Part II delivers the real teeth of the bill, which makes it unlawful for relevant authorities to act incompatibly with the Convention or optional protocols. This is the reactive section of the bill, which complements the proactive approach described below and follows the Human Rights Act model. It requires all bills to include a statement of compatibility with the UNCRC, building on the existing CRWIA system, which while a strong commitment under the 2014 Children and Young Persons (Scotland) Act, has proven inconsistent in practice. It also includes enforcement through the legal system, including redress and remedies, and strike down powers for inconsistent legislation. Crucially, it recognises the standing of children and a range of further stakeholders in terms of judicial review, which is important in terms of public interest litigation that could aid in pre-empting harm. There is widespread acknowledgement that unless there is a remedy, there is no right. International practice has confirmed that simply because remedies exist, litigation floodgates will not be opened. In line with the proactive and reactive strategy behind the draft bill, litigation is a last resort but is absolutely necessary to make rights real for children and young people. Simply because rights will be reinforced by the bill and remedies will now be clearly available, it does not mean that children will be lining up to litigate. The point of the combined proactive and reactive strategy is that all relevant government authorities will think through the impact on children before missteps are taken.

Part III is the proactive section of the draft bill. It places a due regard duty on all relevant authorities providing the opportunity to ensure children’s rights are protected from the birth of a new law or policy. But as Welsh practice has demonstrated, due regard alone is not enough. It is simply one piece of the puzzle. Thus the draft bill enhances the due regard duty by requiring a Children’s Rights Scheme that requires child involvement in the development of new law and policy and requires consultation with the CYCPS – why would government and parliament ignore advice from the expert on children’s rights? The draft bill reflects international practice in some of the strongest children’s rights forward jurisdictions.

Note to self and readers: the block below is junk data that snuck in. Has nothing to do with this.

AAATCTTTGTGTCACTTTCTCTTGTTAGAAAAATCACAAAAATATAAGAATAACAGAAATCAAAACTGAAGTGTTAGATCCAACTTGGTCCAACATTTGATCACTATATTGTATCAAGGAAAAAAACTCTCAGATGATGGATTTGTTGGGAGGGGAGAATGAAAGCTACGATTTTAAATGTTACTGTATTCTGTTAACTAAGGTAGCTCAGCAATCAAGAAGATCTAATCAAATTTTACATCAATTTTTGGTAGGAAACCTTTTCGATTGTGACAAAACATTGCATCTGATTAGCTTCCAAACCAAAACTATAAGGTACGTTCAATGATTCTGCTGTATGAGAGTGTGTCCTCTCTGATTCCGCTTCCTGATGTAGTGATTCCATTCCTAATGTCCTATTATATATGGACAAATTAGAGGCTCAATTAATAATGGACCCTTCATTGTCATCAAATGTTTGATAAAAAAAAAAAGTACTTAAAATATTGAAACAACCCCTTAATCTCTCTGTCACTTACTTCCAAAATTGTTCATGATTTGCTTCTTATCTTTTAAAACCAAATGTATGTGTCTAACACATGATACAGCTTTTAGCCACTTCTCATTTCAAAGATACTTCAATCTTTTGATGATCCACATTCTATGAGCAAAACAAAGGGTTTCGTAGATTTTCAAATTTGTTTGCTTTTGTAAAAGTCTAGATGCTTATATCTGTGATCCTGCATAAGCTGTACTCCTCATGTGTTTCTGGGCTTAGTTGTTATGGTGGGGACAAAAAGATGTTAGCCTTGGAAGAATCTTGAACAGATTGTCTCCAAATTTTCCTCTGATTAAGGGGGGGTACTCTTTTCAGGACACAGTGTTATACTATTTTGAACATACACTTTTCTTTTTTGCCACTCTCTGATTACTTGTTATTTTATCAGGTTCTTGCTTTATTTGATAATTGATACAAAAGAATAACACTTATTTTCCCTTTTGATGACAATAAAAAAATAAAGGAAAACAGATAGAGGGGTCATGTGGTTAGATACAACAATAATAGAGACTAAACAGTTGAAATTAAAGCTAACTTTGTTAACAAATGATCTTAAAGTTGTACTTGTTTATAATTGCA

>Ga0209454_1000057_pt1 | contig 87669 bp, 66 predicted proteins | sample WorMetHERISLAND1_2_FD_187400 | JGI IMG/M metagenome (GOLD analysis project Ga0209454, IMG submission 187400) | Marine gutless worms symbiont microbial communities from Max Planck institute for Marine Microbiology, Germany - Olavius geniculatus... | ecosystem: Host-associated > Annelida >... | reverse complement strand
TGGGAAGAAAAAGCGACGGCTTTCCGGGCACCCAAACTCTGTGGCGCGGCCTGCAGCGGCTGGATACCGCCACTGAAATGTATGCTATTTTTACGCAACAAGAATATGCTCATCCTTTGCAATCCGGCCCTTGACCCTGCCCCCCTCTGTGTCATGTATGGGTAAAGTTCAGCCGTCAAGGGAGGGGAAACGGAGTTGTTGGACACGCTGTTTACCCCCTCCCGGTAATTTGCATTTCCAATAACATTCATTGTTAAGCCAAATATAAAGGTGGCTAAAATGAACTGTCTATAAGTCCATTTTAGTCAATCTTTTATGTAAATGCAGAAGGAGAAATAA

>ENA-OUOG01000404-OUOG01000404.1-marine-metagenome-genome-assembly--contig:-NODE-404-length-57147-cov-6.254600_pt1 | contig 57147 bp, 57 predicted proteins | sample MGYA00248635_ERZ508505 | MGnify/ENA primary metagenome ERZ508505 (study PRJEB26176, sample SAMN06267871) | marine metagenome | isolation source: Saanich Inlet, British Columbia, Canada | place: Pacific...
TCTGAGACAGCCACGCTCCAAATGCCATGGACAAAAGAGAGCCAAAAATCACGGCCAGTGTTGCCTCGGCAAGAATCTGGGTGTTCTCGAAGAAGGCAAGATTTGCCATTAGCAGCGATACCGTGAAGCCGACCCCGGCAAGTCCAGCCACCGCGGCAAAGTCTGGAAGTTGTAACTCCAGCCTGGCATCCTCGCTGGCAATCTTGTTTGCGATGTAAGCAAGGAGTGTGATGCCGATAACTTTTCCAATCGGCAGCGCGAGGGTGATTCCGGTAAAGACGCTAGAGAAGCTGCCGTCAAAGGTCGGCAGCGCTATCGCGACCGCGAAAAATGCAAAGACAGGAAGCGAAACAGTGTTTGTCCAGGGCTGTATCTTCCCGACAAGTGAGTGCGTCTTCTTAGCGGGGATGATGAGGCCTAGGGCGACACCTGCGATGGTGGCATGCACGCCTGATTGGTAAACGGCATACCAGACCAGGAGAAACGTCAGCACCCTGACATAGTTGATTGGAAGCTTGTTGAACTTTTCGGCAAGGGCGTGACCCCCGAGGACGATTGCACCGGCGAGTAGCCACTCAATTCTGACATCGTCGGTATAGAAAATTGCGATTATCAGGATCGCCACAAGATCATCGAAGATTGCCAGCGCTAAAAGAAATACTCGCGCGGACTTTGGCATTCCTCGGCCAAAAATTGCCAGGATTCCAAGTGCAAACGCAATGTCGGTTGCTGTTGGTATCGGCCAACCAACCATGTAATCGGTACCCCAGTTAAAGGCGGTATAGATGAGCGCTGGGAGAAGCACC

The draft bill also requires reports on compliance with the due regard duty to be laid before the Scottish Parliament every three years and that reporting is delivered in an accessible, child-friendly version. Without self-reflection and children’s participation, Scotland cannot be the best place for children to grow up.

Why incorporate the UNCRC?

As has been consistently advocated by the CYCPS, Together and the expert advisory group that has been working with the them for many months, full and direct incorporation is the preferred model for fully realising children’s rights in Scotland. The UNCRC framework is a trusted reference point, it has an established, identifiable body of interpretive jurisprudence not only in the UK but across the world, and gives extensive consideration to the basic needs of children across mainstream rights platforms as well as those children’s rights that are marginalised for any number of reasons. To be clear, the UNCRC is a floor, not a ceiling, and the language used in the Convention confirms that governments must do more than pay lip-service to the Convention if they are to fully deliver a legal landscape that promotes, protects and fulfils children’s rights and an environment where ALL children thrive.

The First Minister has claimed she would like Scotland to meet ‘the UN’s gold standard on children’s rights.’ Full and direct incorporation of the UNCRC is the most appropriate way to ensure that Scotland achieves this goal.